E-cigarettes: five things to know

E-cigarettes: five things to know

by Olivier THIBAULT
E-cigarettes have become hugely popular in the past decade but a rash of vaping-linked deaths and illnesses is feeding caution about a product, already banned in some places.
On Thursday an 18-year-old man died in Belgium in a vaping-linked death, the first such case in the country.
Here are five things to know about electronic cigarettes.

Around for two decades

Early designs for an electronic cigarette were drawn up in the United States in the 1960s but Chinese pharmacist Hon Lik is acknowledged as the inventor of a viable commercial version in the early 2000s.
Hon, who was trying to quit his own pack-a-day habit, took out patents between 2003 and 2005. But his devices would soon be overtaken as the international market exploded.

How do they work?

A battery powers a coil that heats a liquid containing various amounts of nicotine as well as propylene glycol and vegetable glycerin, which mimic tobacco smoke when heated.
This “e-juice” can also contain flavourings and other substances, such as THC, or tetrahydrocannabinol, the psychoactive ingredient in marijuana.
E-cigarettes are mostly draw-activated, with the puffing releasing vapour.
They do not produce tar or carbon monoxide — two of tobacco’s most noxious elements and associated with cancer and cardiovascular disease.

Harmful to health?

E-cigarettes were initially touted as less damaging than tobacco, which causes around eight million deaths a year.
In 2015 public health authorities in England said best estimates showed they were 95 percent less harmful than tobacco.
However concern has been growing and in July 2019 the World Health Organization (WHO) warned that electronic smoking devices were “undoubtedly harmful and should therefore be subject to regulation”.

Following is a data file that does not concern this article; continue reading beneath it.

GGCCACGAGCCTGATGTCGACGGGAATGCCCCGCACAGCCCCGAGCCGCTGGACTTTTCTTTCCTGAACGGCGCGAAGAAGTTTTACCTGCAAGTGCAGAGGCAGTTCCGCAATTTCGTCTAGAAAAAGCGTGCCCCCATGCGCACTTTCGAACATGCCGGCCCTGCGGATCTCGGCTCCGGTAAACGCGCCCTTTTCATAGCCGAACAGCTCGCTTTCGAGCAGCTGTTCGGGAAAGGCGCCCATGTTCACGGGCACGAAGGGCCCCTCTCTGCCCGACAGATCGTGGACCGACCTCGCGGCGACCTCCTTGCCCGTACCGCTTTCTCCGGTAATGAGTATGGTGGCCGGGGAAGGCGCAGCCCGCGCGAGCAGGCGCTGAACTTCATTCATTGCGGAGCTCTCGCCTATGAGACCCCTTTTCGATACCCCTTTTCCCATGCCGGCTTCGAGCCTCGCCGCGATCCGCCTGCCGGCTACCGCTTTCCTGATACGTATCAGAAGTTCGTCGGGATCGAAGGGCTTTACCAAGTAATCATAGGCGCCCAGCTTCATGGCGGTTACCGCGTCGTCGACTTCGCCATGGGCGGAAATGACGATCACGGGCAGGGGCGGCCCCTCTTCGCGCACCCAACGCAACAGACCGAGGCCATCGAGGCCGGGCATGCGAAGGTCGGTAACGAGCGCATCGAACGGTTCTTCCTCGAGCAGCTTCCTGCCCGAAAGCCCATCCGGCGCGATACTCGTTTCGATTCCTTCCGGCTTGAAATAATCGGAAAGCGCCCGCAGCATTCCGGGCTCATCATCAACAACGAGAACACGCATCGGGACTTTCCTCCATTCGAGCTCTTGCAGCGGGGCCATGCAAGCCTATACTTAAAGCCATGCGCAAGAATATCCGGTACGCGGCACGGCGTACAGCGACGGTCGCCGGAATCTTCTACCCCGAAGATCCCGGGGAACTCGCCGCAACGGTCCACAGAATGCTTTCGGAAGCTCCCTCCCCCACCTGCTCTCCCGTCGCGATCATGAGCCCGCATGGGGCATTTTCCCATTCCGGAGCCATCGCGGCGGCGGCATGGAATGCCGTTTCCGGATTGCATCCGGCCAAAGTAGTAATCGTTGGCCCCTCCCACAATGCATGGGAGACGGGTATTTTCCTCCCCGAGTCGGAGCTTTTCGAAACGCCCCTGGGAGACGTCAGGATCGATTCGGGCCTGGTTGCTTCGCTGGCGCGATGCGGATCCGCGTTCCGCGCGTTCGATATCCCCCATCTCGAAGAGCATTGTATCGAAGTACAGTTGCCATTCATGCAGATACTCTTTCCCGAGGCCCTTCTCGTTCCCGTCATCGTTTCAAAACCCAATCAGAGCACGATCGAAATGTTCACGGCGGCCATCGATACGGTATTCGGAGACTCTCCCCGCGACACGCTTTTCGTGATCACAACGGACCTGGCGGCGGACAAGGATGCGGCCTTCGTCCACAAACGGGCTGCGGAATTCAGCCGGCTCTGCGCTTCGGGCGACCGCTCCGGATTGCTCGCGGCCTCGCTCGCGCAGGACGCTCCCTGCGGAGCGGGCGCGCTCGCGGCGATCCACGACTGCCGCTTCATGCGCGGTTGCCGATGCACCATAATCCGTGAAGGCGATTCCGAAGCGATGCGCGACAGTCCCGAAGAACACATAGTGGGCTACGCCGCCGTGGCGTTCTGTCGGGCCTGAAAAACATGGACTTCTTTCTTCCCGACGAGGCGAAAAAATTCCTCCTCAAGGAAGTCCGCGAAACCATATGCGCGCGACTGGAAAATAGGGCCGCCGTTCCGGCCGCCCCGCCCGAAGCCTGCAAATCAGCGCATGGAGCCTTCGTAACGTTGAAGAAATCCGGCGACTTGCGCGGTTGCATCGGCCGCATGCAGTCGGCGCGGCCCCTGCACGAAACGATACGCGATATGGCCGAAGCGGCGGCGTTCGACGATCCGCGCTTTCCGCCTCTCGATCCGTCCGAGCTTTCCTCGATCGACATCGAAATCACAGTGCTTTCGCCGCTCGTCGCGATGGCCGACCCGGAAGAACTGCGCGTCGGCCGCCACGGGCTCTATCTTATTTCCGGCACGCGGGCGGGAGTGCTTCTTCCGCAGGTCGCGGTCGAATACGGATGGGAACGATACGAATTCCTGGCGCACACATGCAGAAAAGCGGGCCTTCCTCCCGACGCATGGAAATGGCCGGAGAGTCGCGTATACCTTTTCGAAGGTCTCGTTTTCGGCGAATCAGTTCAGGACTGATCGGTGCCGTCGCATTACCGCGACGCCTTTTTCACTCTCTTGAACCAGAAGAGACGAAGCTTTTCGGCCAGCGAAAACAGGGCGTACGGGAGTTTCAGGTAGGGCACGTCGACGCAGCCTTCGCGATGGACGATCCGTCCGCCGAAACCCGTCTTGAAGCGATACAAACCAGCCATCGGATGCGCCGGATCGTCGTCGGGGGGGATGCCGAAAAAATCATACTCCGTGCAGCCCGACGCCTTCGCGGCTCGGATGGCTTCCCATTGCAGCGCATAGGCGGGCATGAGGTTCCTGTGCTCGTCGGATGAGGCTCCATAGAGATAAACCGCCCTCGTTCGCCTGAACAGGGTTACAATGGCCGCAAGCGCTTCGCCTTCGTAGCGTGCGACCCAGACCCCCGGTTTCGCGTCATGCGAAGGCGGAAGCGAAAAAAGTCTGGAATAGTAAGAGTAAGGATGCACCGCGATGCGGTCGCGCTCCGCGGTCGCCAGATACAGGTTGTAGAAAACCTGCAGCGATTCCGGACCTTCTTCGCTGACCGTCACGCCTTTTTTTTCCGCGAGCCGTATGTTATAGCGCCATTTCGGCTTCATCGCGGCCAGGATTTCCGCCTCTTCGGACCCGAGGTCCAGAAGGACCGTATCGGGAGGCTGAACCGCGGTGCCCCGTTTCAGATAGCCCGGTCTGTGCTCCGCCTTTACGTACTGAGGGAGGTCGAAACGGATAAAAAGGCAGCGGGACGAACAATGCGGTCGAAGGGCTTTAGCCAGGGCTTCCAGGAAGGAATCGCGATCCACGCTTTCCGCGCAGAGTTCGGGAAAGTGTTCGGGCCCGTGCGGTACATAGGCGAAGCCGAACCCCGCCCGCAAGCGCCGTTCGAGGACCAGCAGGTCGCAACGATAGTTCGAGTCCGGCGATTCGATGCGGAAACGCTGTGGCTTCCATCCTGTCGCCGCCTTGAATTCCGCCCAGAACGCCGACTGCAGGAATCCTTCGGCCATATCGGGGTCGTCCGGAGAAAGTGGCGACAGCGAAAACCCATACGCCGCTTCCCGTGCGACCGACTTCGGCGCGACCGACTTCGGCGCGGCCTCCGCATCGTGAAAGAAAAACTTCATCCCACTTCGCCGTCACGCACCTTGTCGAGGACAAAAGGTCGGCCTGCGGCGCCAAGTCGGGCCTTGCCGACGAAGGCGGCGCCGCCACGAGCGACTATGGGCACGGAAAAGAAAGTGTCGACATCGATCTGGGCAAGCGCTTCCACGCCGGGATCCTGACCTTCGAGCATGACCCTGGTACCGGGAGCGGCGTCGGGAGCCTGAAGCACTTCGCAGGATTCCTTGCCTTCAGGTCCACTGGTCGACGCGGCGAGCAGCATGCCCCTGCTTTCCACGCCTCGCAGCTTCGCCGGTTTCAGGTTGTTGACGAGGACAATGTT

Another worry is that the vaping flavours are particularly attractive to teenagers and an enticement to pick up the habit.
In 2019 the vaping industry is facing major scrutiny amid an epidemic of lung conditions linked to e-cigarette use that has killed 39 and sickened more than 2,000 mostly young people in the US.
In November 2019 US health officials said they had identified vitamin E acetate, an oil sometimes used as a thickening agent for vaping products, as the likely culprit behind the epidemic.

Exponential growth

The number of vapers worldwide has leapt from seven million in 2011 to 41 million in 2018, according to leading market researcher Euromonitor International.
By comparison, there were 1.1 billion tobacco smokers on the planet in 2016, according to latest WHO figures on its website.
The largest markets for e-cigarettes are the United States followed by Britain, France, Germany and China.
The increase in vaping has been particularly dramatic among teenagers.

Moving towards regulation

In September 2019 India became the latest country to ban the import, sale, production and advertising of e-cigarettes, citing in particular concerns about its youth.
The devices are already banned in several places, such as Brazil, Singapore, Thailand and the US state of Massachusetts, but elsewhere legislations is inconsistent.
In June 2019 San Francisco became the first major US city to effectively ban the sale and manufacture of electronic cigarettes.
In September New York followed Michigan in banning flavoured e-cigarettes.
On November 11, US President Donald Trump said he planned to meet with vaping industry representatives as he considers whether to ban flavoured e-cigarette products.
Trump has said he supports raising the minimum age for the purchase of e-cigarettes from 18 to 21, but he has also indicated he is concerned about over-regulation of business.

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